We often get questions from customers about the force/deflection tensioning recommendations on a Design Flex printout. The report lists the "Rib/Strand Deflection Distance" and the "Rib/Strand Deflection Force" for both a new and used belt. If you have never used this method of measuring tension, our Belt Drive Preventive Maintenance and Safety Manual
has thorough instructions.
Some people think that you can measure the tension by only measuring deflection. However, in order to properly tension a belt, you must measure both the force and deflection distance. Measuring one inch of deflection with 5lbs of force is a very different tension than one inch of deflection that requires 100lbs of force.
Some confusion arises from the "Rib/Strand" portion of the title. For a synchronous drive, there is almost always only one belt, so you can use the listed force/deflection values. V-belts however, often have more than one belt on the same drive. In order to properly tension the drive you must multiply the deflection force by the number of strands that you will be deflecting. Even though your PowerBand belt looks like a single belt, you must multiply the force by the number of ribs. The deflection distance is not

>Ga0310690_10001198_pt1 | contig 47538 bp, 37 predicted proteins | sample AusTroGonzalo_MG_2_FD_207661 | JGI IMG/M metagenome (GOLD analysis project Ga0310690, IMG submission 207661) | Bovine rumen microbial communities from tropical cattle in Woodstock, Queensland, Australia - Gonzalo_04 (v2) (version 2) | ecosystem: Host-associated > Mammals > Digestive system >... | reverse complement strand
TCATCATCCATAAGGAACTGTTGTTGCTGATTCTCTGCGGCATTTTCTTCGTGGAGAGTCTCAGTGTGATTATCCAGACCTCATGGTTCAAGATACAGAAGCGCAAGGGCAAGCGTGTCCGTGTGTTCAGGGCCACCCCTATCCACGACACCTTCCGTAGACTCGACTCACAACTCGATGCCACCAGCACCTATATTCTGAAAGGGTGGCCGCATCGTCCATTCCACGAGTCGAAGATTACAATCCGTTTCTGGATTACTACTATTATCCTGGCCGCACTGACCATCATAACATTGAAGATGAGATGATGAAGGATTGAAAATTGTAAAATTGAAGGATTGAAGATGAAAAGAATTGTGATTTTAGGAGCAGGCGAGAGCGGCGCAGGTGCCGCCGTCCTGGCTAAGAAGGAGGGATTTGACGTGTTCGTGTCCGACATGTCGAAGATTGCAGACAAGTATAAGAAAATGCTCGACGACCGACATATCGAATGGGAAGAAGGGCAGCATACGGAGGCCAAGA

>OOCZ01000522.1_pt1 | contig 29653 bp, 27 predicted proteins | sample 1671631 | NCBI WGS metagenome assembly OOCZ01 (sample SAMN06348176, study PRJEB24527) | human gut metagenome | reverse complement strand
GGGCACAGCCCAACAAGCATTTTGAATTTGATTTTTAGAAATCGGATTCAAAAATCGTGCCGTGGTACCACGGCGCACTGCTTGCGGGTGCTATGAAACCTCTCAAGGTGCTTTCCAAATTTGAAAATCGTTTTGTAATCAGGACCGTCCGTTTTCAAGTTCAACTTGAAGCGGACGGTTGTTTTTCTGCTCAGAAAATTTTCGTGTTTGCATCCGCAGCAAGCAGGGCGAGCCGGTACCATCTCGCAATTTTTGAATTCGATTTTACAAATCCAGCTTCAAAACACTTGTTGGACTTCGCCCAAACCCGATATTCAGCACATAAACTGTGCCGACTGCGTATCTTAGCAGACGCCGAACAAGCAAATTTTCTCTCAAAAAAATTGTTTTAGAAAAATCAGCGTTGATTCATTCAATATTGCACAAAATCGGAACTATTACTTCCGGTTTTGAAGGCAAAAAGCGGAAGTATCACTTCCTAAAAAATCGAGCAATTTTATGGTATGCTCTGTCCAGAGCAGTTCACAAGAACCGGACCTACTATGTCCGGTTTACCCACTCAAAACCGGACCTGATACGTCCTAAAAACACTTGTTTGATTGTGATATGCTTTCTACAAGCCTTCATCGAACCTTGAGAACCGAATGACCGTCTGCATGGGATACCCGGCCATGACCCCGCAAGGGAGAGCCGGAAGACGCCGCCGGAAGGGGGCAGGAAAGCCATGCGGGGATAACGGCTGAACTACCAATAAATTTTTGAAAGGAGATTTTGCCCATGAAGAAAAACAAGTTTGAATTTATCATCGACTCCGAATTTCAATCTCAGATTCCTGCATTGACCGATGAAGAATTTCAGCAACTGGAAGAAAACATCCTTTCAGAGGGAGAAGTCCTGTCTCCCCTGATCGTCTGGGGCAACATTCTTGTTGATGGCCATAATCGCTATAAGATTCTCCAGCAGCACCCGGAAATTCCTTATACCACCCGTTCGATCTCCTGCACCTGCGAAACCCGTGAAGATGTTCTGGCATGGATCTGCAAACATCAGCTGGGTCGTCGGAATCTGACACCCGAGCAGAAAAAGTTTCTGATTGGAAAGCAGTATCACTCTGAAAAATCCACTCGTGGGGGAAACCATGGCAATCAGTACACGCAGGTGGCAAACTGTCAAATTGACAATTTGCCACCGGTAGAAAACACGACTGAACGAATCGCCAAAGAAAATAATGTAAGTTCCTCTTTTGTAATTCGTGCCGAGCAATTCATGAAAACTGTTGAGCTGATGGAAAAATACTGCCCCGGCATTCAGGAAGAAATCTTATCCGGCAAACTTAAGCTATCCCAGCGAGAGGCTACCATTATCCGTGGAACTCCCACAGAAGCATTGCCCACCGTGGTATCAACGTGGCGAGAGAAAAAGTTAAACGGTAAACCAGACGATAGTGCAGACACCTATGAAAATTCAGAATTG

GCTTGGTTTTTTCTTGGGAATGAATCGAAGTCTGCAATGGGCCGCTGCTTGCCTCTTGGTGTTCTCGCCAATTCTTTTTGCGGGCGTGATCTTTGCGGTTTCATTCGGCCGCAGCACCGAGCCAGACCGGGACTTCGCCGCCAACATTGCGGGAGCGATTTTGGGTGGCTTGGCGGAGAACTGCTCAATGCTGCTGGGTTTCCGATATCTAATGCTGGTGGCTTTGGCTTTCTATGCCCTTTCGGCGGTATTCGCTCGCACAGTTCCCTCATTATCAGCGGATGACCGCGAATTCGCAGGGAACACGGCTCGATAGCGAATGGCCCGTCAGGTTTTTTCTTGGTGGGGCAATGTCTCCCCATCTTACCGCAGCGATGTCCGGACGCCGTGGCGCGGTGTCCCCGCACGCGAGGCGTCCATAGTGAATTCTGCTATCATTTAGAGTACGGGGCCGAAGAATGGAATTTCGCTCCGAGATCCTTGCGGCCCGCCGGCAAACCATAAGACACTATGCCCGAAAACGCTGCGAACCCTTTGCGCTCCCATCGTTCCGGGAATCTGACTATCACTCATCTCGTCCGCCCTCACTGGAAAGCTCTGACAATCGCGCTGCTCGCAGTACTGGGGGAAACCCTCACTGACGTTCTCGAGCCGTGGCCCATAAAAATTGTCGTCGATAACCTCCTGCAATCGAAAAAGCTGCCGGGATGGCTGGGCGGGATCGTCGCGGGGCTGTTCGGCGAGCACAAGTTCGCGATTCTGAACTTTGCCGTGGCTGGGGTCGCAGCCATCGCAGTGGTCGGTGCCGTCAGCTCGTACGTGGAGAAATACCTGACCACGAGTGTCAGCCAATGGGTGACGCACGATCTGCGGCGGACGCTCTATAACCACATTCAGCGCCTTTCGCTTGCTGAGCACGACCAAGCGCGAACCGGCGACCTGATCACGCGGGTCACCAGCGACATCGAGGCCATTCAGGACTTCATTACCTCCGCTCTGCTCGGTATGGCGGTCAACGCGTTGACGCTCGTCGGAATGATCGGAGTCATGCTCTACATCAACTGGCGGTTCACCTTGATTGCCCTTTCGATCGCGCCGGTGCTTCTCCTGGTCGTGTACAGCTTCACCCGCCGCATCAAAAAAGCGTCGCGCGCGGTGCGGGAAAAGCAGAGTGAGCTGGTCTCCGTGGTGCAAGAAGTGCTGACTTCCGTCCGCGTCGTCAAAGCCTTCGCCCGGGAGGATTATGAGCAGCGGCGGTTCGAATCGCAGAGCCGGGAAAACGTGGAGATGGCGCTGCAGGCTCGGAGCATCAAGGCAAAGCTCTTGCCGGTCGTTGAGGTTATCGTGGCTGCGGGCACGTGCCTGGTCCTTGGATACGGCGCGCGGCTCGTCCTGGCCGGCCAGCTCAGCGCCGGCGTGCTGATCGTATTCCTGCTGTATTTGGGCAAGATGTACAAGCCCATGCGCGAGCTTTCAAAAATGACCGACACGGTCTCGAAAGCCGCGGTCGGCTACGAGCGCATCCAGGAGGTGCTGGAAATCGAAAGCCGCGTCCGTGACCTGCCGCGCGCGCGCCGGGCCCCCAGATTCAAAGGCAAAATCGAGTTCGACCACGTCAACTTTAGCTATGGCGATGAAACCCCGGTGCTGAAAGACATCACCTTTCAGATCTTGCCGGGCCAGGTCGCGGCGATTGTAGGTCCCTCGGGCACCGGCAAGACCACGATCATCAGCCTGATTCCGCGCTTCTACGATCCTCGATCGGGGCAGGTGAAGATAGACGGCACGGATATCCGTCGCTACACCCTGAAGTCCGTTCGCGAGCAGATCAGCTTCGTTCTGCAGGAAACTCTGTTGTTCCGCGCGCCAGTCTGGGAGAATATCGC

multiplied by the number of ribs and is calculated as 1/64 of an inch per inch of span length.
People also wonder what is considered to be a used belt. Any belt that has not been run more than about 24 hours is considered a new belt. If you are reassembling a drive with the same belt that was used previously, it is recommended that you measure the tension before dis-assembly and reinstall it at the same tension. If you did not measure the tension, you can reinstall with the used belt values.
Labels: belt drive selection, Design Flex, V-belt